Asian Women's Resource Exchange (AWORC) logo
About AWORC Search/Sitemap Members' Workspace Feedback
Beijing +5 Section Multilingual Search Women's Electronic Networking - WENT Research
Critical IssuesWomen's OrganizationsGovernment MechanismsActions and AnnouncementsResources

Thailand Has Made Progress in Law to Promote Women's Rights

Onsite Report from Chitraporn Vanaspong of the Women's Media Team*

Bangkok, October 26, 1999 -- The Asian economic crisis has made Thailand rethink its previous development model to one that focuses more on basic rights of people as well as gender equality, the top-ranking Thai woman Minister said yesterday.

"The crisis has made us rethink of our development model. The traditional notions of "security" and "development" have to be changed," said Khunying Supatra Masdit, Minister to the Prime Minister's Office. "The concepts must focus on people -- how they live and exercise their choices. The people, women and men, must be equally provided with all the basic necessities of life, including their basic rights and freedom."

At the opening session of the High-level Inter-governmental Meeting to review the regional implementation of the Beijing Declaration and the Platform for Action in Bangkok yesterday, Masdit told the meeting that Thailand has made progress in promoting women's rights despite the economic crisis.

Panit Nitithanprapas, Permanent Secretary of the Prime Minister's Office, added that the Thai Constitution of 1997 does not only include several provisions that reflect a substantive vision for gender equality by prohibiting discrimination. Gender equality is also guaranteed by making room for the promotion of the conditions needed to make legal equality real and effective.

"The past five years have seen a number of laws being amended to become less discriminatory, Ms. Panit said. "Some of the examples are the Prostitution Prevention and Suppression Act, which took effect in 1996, and which decriminalised sex workers and imposes penalties on customers, agents and procurers as well as the Labour Protection Law enacted in 1998, that for the first time prohibits sexual harassment in work places."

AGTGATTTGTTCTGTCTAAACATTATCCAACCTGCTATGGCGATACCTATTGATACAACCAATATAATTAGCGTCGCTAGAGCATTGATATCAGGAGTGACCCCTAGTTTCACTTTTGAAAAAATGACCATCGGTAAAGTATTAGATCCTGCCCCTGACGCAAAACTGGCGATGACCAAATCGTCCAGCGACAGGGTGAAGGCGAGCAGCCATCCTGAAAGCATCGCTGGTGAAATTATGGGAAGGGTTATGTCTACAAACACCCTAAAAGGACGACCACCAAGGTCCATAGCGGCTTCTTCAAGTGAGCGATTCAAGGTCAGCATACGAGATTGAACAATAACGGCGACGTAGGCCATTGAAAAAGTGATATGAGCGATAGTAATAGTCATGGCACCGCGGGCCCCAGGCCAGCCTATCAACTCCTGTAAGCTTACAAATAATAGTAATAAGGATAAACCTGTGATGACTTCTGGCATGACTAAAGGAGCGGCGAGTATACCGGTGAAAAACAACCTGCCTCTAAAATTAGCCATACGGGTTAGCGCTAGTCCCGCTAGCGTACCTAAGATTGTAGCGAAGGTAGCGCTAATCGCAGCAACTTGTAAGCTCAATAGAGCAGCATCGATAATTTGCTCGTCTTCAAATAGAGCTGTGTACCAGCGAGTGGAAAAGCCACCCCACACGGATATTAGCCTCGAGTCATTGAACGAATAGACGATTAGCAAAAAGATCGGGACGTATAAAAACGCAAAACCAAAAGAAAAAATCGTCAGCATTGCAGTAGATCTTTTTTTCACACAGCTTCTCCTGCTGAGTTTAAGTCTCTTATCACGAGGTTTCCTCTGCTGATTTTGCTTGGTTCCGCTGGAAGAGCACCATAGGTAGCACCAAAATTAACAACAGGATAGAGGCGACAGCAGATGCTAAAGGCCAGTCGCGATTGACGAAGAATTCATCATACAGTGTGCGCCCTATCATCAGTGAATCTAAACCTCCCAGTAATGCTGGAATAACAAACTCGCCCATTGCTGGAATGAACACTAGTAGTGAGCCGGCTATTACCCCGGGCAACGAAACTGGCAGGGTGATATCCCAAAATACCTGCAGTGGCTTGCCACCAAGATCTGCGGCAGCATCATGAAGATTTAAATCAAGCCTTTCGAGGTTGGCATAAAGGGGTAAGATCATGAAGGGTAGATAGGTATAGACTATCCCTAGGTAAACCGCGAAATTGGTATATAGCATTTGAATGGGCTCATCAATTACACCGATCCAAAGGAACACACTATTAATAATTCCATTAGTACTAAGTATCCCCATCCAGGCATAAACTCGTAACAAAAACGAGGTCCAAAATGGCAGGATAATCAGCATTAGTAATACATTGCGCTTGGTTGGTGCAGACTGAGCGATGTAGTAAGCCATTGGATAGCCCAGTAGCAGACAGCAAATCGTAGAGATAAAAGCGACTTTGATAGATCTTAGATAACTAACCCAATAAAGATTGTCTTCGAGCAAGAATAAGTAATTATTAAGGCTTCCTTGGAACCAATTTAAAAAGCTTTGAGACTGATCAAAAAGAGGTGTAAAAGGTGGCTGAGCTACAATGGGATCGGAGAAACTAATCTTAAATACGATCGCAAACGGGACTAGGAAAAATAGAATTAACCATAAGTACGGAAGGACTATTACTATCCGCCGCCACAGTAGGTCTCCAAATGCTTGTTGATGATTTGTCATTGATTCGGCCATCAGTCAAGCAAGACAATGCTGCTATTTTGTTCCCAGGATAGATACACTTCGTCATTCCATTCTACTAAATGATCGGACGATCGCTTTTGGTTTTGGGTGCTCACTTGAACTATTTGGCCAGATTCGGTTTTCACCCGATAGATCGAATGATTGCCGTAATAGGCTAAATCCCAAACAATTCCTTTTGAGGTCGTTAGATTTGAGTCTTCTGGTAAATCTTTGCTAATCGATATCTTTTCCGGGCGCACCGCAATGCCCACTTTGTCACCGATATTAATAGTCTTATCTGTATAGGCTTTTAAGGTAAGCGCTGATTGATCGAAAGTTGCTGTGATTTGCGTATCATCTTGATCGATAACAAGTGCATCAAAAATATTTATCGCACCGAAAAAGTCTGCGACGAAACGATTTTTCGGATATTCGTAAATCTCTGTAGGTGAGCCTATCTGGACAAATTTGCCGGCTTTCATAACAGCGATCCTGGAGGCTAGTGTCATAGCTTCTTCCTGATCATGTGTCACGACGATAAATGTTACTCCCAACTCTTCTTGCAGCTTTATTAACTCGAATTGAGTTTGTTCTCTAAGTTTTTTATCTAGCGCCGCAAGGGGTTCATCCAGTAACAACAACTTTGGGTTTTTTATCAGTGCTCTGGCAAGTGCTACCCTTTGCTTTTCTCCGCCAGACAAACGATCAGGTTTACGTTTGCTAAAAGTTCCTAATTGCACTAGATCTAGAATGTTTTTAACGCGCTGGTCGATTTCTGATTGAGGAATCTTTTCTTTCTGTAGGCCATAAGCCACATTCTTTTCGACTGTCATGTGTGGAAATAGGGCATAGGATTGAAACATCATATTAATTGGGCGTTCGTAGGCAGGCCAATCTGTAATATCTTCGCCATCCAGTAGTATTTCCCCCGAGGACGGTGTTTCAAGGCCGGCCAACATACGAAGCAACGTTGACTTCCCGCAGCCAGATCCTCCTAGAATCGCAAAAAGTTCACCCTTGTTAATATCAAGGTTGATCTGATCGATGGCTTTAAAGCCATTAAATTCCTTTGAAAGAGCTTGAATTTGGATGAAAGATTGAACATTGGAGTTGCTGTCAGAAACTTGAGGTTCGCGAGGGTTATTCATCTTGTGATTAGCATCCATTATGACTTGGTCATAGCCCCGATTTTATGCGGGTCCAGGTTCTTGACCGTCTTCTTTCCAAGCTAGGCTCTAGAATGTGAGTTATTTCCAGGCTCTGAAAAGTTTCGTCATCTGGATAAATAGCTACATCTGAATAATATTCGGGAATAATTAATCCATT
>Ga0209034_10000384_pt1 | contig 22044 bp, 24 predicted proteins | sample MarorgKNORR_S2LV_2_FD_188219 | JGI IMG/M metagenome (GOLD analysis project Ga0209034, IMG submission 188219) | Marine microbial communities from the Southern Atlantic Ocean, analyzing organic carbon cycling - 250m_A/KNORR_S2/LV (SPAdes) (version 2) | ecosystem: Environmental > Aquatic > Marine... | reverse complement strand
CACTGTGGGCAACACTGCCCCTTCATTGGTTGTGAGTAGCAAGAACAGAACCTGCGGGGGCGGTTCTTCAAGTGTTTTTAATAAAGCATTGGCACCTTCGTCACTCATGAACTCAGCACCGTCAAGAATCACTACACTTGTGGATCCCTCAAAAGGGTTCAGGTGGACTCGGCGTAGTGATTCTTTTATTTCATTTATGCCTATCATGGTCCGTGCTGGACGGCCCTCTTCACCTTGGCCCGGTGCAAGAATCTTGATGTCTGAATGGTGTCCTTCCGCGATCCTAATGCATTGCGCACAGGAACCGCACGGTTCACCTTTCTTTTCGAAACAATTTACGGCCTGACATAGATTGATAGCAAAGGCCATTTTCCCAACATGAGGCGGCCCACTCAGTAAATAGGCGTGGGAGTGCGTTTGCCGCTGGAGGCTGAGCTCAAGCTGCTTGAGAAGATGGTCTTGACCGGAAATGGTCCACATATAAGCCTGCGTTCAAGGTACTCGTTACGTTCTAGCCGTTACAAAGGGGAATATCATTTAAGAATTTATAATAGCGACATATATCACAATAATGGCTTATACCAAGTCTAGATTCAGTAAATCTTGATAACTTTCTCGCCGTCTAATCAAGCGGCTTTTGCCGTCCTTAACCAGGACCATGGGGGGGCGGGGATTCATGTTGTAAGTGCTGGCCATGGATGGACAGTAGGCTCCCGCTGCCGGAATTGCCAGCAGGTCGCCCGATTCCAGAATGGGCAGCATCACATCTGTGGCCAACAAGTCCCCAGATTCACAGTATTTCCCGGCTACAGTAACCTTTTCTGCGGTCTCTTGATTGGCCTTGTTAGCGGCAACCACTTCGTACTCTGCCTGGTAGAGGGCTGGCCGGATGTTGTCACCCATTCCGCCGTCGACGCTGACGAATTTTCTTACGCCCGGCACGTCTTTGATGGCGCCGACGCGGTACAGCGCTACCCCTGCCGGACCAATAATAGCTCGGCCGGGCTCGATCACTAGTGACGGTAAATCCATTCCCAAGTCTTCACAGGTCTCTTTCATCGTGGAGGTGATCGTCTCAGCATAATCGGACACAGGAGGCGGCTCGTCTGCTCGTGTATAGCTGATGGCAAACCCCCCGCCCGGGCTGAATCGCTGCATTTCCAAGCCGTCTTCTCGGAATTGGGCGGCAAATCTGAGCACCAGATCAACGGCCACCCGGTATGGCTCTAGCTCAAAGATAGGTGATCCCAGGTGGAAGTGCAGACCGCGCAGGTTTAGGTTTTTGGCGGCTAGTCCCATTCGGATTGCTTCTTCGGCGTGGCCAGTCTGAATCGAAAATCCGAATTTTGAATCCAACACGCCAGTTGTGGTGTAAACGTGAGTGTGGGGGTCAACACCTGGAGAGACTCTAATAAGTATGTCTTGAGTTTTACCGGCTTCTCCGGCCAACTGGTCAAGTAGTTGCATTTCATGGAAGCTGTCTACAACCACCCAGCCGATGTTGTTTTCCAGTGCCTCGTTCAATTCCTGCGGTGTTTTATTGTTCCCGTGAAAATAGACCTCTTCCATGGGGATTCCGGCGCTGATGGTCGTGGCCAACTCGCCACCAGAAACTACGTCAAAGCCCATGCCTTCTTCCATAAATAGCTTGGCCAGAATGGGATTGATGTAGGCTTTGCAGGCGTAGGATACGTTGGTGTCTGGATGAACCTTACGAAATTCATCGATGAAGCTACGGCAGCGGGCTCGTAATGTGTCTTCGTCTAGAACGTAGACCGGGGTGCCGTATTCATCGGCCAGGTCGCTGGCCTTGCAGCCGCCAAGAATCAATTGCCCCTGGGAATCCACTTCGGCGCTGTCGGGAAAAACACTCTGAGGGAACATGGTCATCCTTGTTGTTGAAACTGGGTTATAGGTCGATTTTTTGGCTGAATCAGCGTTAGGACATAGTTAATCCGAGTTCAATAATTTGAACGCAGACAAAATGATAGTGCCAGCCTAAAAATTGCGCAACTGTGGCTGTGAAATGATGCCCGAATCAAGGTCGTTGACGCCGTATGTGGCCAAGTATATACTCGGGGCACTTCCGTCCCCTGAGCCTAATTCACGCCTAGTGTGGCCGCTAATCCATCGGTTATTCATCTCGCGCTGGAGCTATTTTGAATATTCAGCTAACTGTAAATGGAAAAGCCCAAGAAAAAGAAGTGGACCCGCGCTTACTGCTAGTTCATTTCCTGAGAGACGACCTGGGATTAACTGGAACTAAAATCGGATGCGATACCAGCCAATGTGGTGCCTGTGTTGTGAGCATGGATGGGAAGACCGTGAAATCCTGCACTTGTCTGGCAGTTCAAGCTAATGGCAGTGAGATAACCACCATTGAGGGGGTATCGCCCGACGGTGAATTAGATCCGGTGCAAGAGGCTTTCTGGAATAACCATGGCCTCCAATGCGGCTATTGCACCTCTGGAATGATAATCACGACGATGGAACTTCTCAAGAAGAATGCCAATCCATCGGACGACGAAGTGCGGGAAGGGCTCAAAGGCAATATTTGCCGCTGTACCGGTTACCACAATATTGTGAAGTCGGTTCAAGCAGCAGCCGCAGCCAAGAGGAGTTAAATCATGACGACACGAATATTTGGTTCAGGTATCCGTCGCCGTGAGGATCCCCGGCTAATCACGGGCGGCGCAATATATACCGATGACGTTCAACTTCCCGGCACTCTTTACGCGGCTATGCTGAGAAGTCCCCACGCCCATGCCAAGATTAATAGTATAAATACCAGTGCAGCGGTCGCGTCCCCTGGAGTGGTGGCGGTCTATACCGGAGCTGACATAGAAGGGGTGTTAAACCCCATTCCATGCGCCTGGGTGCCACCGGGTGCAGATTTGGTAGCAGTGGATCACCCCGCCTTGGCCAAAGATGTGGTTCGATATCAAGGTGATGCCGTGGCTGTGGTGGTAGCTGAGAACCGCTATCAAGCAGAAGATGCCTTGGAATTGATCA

Other strategies have also been introduced to deal with violence against women, Ms. Panit said. Training to make law enforcers more gender sensitive has been launched and a one-stop service for victims of violence has been established in a number of hospitals. Investigative procedures have also been reviewed and made women-friendly. Additionally, the Government has recently approved the designation of November as the month of campaigning on the elimination of violence against women.

"In the political sphere, some progress on women's participation has been noted," stated Ms. Panit. "Decentralisation of administrative power has resulted in increased proportion of women in local administration, from 1-2 percent prior to 1995 to about 10 percent at present. In addition, the Government's policy to eliminate job discrimination in 1995 has brought about equal access to government positions for women."

However, much more remains to be done especially after the economic crisis breaking out in Thailand since the middle of 1997 that has badly affected human development nation-wide as well as the potential development of women and children. Among the priorities of Thailand are transferring of knowledge on gender to the next generation, gender mainstreaming and the collection of sex-disaggregated data and information. There is also a need to develop a high gender awareness and develop skills at various levels in pursuance to the Constitution, so as to make women's rights a reality for all Thai women.

Thailand is among 60 countries presenting its report on reviewing the progress in implementing the Beijing Platform for Action of 1995, at a High-level Inter-governmental Meeting in Bangkok which opened yesterday. It is sponsored by the UN Economic and Social Commission for Asia and the Pacific (ESCAP).

The meeting is to discuss progress in implementing the objectives of the Platform of Action. It will also consider and adopt its report on Friday, 29 October 1999. The report will be the input of the governments of the Asia and Pacific Region to a special session of the United Nations General Assembly "Women 2000: Gender equality, Development, and Peace for the 21st century." The meeting will be held in New York in June 2000 to review implementation of the Beijing Platform for Action globally.

* The Isis-UNIFEM media team for the High-level Intergovernmental Meeting to Review the Beijing Platform for Action in Asia and the Pacific is composed of Mavic Cabrera-Balleza, Lorna Israel, Isis International-Manila; Suchita Vemuri, Women's Features Service; Babita Basnet, Sancharika Samuha-Nepal ; Adelle Khan, Fiji Women's Crisis Centre; Ung Vanna, Khmer Women's Voice Centre; Lim Siu Ching, All Women's Action Society-Malaysia; Fatmawati Salapuddin, Bangsa Moro Women and Development Foundation-Philippines; Rina Jimenez-David, Philippines; Chitraporn Vanaspong, Thailand.

AWORC AWORC Home | About AWORC | Search - Site Map | Members' Workspace | Feedback